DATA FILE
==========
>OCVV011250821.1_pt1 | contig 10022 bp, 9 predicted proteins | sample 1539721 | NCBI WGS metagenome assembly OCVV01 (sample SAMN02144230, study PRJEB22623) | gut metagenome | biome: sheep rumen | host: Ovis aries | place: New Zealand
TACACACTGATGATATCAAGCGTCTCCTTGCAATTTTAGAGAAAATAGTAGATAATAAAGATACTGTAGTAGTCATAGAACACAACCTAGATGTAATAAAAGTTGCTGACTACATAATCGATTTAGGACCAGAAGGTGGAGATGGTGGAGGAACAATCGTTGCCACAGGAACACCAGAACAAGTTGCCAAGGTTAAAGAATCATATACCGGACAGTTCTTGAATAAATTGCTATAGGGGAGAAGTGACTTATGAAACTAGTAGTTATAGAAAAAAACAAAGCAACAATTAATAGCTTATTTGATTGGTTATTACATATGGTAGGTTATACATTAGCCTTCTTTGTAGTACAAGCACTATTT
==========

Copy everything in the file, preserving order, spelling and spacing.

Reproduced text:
>OCVV011250821.1_pt1 | contig 10022 bp, 9 predicted proteins | sample 1539721 | NCBI WGS metagenome assembly OCVV01 (sample SAMN02144230, study PRJEB22623) | gut metagenome | biome: sheep rumen | host: Ovis aries | place: New Zealand
TACACACTGATGATATCAAGCGTCTCCTTGCAATTTTAGAGAAAATAGTAGATAATAAAGATACTGTAGTAGTCATAGAACACAACCTAGATGTAATAAAAGTTGCTGACTACATAATCGATTTAGGACCAGAAGGTGGAGATGGTGGAGGAACAATCGTTGCCACAGGAACACCAGAACAAGTTGCCAAGGTTAAAGAATCATATACCGGACAGTTCTTGAATAAATTGCTATAGGGGAGAAGTGACTTATGAAACTAGTAGTTATAGAAAAAAACAAAGCAACAATTAATAGCTTATTTGATTGGTTATTACATATGGTAGGTTATACATTAGCCTTCTTTGTAGTACAAGCACTATTT